Minnesota is on track for a great year for fall color due to plentiful rainfall in recent weeks, according to a foliage expert with the state Department of Natural Resources.
Most of the state is neither abnormally dry or in drought, the St. Paul Pioneer Press reported. As of Sept. 1, there was no drought in Minnesota and the only area considered abnormally dry was a pocket along the North Shore near Lake Superior, the U.S. Drought Monitor determined.
Although the dry conditions on the North Shore could have a negative effect on leaves, significant rain over the next few weeks could turn that possibility around.
"They could get a lot of moisture and that could increase the color by the end of the season," said Val Cervenka, forest health program coordinator for the Minnesota Department of Natural Resources.
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In addition to rain, temperature also can play a role in the intensity of fall color.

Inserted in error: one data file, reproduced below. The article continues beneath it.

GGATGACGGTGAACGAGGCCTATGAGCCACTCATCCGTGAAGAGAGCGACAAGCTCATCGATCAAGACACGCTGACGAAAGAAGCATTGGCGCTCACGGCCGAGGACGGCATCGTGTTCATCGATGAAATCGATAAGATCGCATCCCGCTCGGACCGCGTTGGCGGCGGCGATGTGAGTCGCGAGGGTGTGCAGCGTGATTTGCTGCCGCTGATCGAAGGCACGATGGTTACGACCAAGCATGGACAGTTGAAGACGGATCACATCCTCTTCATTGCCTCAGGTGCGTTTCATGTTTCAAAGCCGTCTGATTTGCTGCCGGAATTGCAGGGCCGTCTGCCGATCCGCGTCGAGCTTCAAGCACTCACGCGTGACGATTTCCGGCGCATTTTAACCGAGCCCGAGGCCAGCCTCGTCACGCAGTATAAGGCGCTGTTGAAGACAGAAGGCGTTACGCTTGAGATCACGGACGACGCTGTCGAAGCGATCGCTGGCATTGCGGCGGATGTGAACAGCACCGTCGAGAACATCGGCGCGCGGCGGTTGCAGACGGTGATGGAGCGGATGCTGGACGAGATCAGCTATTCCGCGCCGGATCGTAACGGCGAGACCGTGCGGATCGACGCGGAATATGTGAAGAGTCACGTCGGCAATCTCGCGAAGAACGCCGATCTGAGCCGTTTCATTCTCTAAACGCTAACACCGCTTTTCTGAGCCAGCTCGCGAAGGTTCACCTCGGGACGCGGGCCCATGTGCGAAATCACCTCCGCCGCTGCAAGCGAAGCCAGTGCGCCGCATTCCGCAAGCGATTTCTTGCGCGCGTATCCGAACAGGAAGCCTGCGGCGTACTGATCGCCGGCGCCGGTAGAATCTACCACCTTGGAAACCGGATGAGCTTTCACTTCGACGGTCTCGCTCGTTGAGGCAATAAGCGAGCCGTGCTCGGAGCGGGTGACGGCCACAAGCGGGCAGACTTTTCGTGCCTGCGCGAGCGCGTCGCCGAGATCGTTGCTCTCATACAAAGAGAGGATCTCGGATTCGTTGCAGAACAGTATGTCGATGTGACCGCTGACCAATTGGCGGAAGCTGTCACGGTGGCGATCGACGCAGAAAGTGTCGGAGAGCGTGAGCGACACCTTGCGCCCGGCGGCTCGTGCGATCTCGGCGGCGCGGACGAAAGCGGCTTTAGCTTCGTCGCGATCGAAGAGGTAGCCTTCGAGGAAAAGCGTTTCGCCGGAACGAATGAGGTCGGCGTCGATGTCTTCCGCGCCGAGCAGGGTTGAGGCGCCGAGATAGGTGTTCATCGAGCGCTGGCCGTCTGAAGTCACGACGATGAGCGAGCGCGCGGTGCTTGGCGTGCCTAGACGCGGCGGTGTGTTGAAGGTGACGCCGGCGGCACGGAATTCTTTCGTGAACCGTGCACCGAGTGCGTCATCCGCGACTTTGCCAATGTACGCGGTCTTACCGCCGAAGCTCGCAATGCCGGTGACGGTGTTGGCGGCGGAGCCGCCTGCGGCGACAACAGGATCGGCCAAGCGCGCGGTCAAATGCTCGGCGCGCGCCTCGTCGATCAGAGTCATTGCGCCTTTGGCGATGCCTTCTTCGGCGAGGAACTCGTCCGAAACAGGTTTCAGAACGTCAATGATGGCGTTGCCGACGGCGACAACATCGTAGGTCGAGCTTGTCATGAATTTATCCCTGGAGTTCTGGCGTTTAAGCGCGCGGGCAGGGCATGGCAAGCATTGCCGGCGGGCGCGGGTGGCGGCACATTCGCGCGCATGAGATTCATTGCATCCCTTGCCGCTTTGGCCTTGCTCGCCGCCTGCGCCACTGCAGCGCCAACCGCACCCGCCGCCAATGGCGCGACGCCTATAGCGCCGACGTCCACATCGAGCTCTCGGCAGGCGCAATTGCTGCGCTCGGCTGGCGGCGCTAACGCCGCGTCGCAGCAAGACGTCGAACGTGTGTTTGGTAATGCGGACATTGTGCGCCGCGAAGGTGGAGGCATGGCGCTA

"Warm sunny days, followed by cool, but not freezing, nights are what will give us the best color," Cervenka said. "And this is still pretty darn early for that. We're still going to get the warm sunny days, but we're nowhere near the really cool nights we need."
But weather over the next few weeks has the potential to negatively affect fall color, so it's still too soon to tell what it will be.
"It can change, if say, all of a sudden we didn't get rain for a month," Cervenka said. "It's kind of localized, too."
Peak fall color usually begins along the Canadian border in mid- to late-September and ends in southern Minnesota in early to mid-October, according to the agency. The Twin Cities usually sees peak color in late September to mid-October.
Some leaves across Minnesota already are changing color, but that's happening prematurely due to dryness or other stressors. Leaves normally change color when a tree determines it's time to shut down for winter.